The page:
Editorial: A Shortfall of Candor in Raleigh
The Charlotte Observer is out with an editorial blasting Rep. Skip Stam for his blatantly false claims that there isn't a budget shortfall this year. The editorial equates Stam's attempt to hide the truth with George Orwell's 1984 government that said 2+2=5.
Politicians spin. That’s not news. But Rep. Paul Stam’s spin this week was unusually brazen. He even accompanied his spin with “proof,” but the proof just showed he was spinning.
Stam, a Republican from Apex and the House Speaker Pro Tem, issued a statement Thursday.
“We read numerous editorials decrying the revenue ‘shortfall’ this year,” Stam said. “… There is no revenue shortfall. There is a shortfall only of expectations on the part of those who want to grow state government.”
He attached a Feb. 10 memo from the legislature’s Fiscal Research division and the Office of State Budget and Management to support his argument. That’s where he runs into a problem. While Stam says there is no shortfall, the memo refers to the state’s $271 million shortfall three times.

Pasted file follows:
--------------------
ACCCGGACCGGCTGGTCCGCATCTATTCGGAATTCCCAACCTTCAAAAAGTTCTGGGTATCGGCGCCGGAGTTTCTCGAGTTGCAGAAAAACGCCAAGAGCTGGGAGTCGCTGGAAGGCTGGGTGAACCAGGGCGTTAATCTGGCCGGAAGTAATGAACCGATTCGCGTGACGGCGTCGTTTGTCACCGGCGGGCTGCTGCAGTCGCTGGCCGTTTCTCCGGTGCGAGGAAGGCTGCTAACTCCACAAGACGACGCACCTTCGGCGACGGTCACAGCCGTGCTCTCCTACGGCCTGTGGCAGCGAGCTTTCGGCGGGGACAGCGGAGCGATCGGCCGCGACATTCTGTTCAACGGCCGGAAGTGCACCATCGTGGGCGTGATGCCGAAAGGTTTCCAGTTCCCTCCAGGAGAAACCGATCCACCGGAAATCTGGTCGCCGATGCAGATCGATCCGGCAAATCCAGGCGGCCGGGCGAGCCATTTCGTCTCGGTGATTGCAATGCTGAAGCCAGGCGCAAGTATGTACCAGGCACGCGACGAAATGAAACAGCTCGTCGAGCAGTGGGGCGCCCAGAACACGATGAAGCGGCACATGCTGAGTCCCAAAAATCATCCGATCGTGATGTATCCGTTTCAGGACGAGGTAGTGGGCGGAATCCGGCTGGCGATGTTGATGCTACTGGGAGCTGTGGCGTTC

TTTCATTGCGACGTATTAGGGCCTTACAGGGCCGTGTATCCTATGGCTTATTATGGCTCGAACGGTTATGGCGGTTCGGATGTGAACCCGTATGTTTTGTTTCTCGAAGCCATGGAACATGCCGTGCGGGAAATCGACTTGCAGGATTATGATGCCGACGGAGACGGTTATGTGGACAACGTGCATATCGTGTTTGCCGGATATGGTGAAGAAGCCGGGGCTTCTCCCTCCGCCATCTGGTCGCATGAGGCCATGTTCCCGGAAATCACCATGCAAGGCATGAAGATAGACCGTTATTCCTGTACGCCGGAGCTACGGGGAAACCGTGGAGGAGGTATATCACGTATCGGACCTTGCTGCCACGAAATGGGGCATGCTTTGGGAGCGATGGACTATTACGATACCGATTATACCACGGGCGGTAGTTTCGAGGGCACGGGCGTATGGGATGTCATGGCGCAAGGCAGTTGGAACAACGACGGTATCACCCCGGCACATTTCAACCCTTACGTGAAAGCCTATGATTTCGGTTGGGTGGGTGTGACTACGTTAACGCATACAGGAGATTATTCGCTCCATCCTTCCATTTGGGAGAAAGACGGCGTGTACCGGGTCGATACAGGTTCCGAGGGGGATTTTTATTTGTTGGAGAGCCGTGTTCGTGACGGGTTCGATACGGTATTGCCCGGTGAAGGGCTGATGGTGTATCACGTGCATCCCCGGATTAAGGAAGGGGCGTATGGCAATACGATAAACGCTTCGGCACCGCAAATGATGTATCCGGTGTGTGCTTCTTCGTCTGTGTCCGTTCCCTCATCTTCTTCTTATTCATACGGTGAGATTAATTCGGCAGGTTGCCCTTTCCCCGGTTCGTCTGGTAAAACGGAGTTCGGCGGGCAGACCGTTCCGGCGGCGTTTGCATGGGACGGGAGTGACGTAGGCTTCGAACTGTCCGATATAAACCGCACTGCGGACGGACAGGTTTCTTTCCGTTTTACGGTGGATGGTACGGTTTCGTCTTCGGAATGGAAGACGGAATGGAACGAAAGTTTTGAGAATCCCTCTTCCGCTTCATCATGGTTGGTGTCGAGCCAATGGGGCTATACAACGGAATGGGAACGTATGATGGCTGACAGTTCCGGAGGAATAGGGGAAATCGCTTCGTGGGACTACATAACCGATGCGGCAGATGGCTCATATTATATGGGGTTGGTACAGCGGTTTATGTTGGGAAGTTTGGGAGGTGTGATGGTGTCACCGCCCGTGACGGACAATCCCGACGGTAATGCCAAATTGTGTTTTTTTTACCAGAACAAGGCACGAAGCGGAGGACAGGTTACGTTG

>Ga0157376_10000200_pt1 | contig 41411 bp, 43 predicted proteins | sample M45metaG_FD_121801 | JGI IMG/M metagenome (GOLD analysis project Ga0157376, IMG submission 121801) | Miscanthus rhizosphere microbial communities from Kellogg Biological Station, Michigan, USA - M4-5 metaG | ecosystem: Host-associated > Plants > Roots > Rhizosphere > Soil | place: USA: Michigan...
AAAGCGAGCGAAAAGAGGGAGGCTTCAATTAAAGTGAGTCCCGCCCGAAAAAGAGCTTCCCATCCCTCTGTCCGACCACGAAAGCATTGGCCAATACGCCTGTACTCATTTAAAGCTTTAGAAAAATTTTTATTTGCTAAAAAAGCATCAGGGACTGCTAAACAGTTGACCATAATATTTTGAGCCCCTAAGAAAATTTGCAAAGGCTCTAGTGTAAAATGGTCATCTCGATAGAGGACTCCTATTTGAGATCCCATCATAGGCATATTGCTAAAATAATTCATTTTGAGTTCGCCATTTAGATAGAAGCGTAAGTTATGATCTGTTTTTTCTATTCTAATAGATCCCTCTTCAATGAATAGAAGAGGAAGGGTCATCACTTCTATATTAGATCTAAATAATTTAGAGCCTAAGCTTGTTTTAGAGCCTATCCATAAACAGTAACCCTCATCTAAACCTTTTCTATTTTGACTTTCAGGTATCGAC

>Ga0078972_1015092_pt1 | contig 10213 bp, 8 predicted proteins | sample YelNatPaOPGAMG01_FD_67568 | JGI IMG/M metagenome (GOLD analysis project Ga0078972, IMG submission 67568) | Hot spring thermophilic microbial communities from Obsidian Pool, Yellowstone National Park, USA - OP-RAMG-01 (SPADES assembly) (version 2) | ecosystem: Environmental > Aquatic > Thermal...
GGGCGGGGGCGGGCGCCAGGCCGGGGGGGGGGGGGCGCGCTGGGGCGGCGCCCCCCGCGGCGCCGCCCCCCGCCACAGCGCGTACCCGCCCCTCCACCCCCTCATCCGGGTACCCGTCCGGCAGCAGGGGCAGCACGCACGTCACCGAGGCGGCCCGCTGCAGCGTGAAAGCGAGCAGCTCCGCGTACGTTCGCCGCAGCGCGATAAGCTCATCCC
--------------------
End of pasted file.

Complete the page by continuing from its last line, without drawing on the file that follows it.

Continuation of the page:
“The anticipated shortfall is predominantly the result of slower than expected wage growth,” the memo from Barry Boardman and Nathan Knuffman says. “… The result is an estimated revenue shortfall of $271 million below the $21 billion budgeted amount for the current fiscal year.”
Here are the facts: The legislature approved a budget for 2014-15 of $21 billion. The state now expects to collect $271 million less than that. That’s the shortfall. The state budgeted about $857 million more in revenue than it did in 2013-14. Now it expects to take in about $586 million more. So Stam claims there is no shortfall because overall revenues are up.
• However Stam slices it, the budget year is almost two-thirds over and the state has a $271 million gap it has to cover.
• Would Stam consider it a revenue shortfall if it were his household budget rather than the state budget? Let’s say he bought a new house and his mortgage went from $1,000 a month to $1,500 a month. Then the money he has for his mortgage climbs from $1,000 to $1,300. Would he say there is no shortfall because his overall revenue is up? The bank would beg to differ.